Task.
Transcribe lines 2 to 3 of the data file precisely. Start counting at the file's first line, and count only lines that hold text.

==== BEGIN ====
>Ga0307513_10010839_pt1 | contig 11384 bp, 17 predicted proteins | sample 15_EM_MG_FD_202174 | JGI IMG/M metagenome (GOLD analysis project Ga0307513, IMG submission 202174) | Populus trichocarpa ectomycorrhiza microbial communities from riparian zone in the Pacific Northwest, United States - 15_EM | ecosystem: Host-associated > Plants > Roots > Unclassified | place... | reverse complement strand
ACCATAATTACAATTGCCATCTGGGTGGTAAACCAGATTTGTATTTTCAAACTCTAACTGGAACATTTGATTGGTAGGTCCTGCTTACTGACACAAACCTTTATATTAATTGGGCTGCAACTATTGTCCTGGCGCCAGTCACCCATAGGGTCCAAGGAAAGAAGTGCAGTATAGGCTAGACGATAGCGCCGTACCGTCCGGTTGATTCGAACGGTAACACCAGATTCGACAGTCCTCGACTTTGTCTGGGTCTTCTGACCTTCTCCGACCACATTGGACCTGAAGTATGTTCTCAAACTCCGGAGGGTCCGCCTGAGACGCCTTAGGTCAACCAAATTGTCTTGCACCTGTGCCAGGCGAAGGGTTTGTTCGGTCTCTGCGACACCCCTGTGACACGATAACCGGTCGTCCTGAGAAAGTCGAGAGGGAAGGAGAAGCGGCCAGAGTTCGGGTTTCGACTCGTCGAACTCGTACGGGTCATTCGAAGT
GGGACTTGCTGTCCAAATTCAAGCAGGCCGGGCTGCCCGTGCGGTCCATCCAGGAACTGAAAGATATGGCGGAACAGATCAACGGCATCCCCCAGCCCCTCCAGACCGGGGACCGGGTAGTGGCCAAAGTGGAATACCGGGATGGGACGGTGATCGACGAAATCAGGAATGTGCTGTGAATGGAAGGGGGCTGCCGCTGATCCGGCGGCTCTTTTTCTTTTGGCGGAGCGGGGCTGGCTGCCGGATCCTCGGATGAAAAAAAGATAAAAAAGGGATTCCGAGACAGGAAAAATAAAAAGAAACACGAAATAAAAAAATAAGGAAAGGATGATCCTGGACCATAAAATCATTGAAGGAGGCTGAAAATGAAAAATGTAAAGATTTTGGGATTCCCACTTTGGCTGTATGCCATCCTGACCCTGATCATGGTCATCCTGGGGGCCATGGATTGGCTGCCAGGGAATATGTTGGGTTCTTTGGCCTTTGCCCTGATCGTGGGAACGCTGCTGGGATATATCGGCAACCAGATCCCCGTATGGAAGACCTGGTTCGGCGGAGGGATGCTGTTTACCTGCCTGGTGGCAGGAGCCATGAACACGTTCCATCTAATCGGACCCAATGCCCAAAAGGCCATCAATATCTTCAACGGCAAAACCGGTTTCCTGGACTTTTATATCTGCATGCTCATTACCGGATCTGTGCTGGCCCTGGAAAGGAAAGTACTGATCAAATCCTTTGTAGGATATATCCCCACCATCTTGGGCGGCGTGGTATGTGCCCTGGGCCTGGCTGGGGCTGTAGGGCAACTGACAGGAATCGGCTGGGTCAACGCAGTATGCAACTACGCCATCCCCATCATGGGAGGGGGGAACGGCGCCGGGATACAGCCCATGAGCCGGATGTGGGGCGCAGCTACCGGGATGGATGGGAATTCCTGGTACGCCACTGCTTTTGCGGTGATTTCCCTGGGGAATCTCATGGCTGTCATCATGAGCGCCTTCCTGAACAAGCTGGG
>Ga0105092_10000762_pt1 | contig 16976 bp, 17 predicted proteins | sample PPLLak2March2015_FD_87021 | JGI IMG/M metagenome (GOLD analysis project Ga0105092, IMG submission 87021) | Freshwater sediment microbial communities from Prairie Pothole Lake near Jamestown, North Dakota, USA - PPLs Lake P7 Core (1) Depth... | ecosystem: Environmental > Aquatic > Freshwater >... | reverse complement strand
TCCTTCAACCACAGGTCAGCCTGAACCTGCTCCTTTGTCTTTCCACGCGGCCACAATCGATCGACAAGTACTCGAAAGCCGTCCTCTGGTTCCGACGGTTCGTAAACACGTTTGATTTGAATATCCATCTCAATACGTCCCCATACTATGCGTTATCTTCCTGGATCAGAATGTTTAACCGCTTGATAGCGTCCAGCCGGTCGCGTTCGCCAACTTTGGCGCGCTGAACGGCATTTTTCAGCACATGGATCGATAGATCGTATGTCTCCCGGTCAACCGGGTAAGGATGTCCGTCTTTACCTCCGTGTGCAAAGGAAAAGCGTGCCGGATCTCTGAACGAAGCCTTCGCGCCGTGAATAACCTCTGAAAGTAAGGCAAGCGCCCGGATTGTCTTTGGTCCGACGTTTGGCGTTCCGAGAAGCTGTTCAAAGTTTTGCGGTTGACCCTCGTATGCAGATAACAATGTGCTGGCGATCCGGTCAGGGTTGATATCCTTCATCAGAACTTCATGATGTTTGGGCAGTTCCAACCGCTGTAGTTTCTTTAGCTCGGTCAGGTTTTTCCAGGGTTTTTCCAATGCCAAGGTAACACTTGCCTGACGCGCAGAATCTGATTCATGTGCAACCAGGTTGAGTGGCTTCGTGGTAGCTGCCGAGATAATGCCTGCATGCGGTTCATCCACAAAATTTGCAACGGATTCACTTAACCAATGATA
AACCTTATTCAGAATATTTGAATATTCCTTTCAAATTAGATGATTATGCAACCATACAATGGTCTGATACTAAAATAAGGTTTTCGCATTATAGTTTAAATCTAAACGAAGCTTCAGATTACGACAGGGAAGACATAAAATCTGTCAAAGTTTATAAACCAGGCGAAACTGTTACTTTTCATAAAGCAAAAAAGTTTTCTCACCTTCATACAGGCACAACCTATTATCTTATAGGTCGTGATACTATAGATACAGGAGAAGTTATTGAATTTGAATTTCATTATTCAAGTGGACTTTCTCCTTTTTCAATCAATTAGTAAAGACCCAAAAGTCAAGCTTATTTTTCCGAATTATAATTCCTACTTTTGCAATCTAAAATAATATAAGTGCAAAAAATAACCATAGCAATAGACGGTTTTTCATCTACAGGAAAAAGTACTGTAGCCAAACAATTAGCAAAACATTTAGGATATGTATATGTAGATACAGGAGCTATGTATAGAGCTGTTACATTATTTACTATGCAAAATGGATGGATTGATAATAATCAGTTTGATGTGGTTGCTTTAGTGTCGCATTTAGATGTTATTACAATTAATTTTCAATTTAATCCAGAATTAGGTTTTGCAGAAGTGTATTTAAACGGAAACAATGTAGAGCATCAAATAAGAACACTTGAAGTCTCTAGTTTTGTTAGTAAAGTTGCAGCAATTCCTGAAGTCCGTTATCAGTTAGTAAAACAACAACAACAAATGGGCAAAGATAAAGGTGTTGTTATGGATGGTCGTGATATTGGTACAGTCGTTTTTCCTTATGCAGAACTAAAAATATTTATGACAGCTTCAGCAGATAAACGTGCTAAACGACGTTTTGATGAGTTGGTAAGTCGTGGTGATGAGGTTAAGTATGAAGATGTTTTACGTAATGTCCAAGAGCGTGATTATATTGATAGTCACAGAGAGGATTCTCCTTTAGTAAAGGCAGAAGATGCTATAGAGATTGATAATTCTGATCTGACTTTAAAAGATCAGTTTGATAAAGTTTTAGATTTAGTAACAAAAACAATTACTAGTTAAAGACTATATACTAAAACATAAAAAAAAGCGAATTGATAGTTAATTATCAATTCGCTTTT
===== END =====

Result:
ACCATAATTACAATTGCCATCTGGGTGGTAAACCAGATTTGTATTTTCAAACTCTAACTGGAACATTTGATTGGTAGGTCCTGCTTACTGACACAAACCTTTATATTAATTGGGCTGCAACTATTGTCCTGGCGCCAGTCACCCATAGGGTCCAAGGAAAGAAGTGCAGTATAGGCTAGACGATAGCGCCGTACCGTCCGGTTGATTCGAACGGTAACACCAGATTCGACAGTCCTCGACTTTGTCTGGGTCTTCTGACCTTCTCCGACCACATTGGACCTGAAGTATGTTCTCAAACTCCGGAGGGTCCGCCTGAGACGCCTTAGGTCAACCAAATTGTCTTGCACCTGTGCCAGGCGAAGGGTTTGTTCGGTCTCTGCGACACCCCTGTGACACGATAACCGGTCGTCCTGAGAAAGTCGAGAGGGAAGGAGAAGCGGCCAGAGTTCGGGTTTCGACTCGTCGAACTCGTACGGGTCATTCGAAGT
GGGACTTGCTGTCCAAATTCAAGCAGGCCGGGCTGCCCGTGCGGTCCATCCAGGAACTGAAAGATATGGCGGAACAGATCAACGGCATCCCCCAGCCCCTCCAGACCGGGGACCGGGTAGTGGCCAAAGTGGAATACCGGGATGGGACGGTGATCGACGAAATCAGGAATGTGCTGTGAATGGAAGGGGGCTGCCGCTGATCCGGCGGCTCTTTTTCTTTTGGCGGAGCGGGGCTGGCTGCCGGATCCTCGGATGAAAAAAAGATAAAAAAGGGATTCCGAGACAGGAAAAATAAAAAGAAACACGAAATAAAAAAATAAGGAAAGGATGATCCTGGACCATAAAATCATTGAAGGAGGCTGAAAATGAAAAATGTAAAGATTTTGGGATTCCCACTTTGGCTGTATGCCATCCTGACCCTGATCATGGTCATCCTGGGGGCCATGGATTGGCTGCCAGGGAATATGTTGGGTTCTTTGGCCTTTGCCCTGATCGTGGGAACGCTGCTGGGATATATCGGCAACCAGATCCCCGTATGGAAGACCTGGTTCGGCGGAGGGATGCTGTTTACCTGCCTGGTGGCAGGAGCCATGAACACGTTCCATCTAATCGGACCCAATGCCCAAAAGGCCATCAATATCTTCAACGGCAAAACCGGTTTCCTGGACTTTTATATCTGCATGCTCATTACCGGATCTGTGCTGGCCCTGGAAAGGAAAGTACTGATCAAATCCTTTGTAGGATATATCCCCACCATCTTGGGCGGCGTGGTATGTGCCCTGGGCCTGGCTGGGGCTGTAGGGCAACTGACAGGAATCGGCTGGGTCAACGCAGTATGCAACTACGCCATCCCCATCATGGGAGGGGGGAACGGCGCCGGGATACAGCCCATGAGCCGGATGTGGGGCGCAGCTACCGGGATGGATGGGAATTCCTGGTACGCCACTGCTTTTGCGGTGATTTCCCTGGGGAATCTCATGGCTGTCATCATGAGCGCCTTCCTGAACAAGCTGGG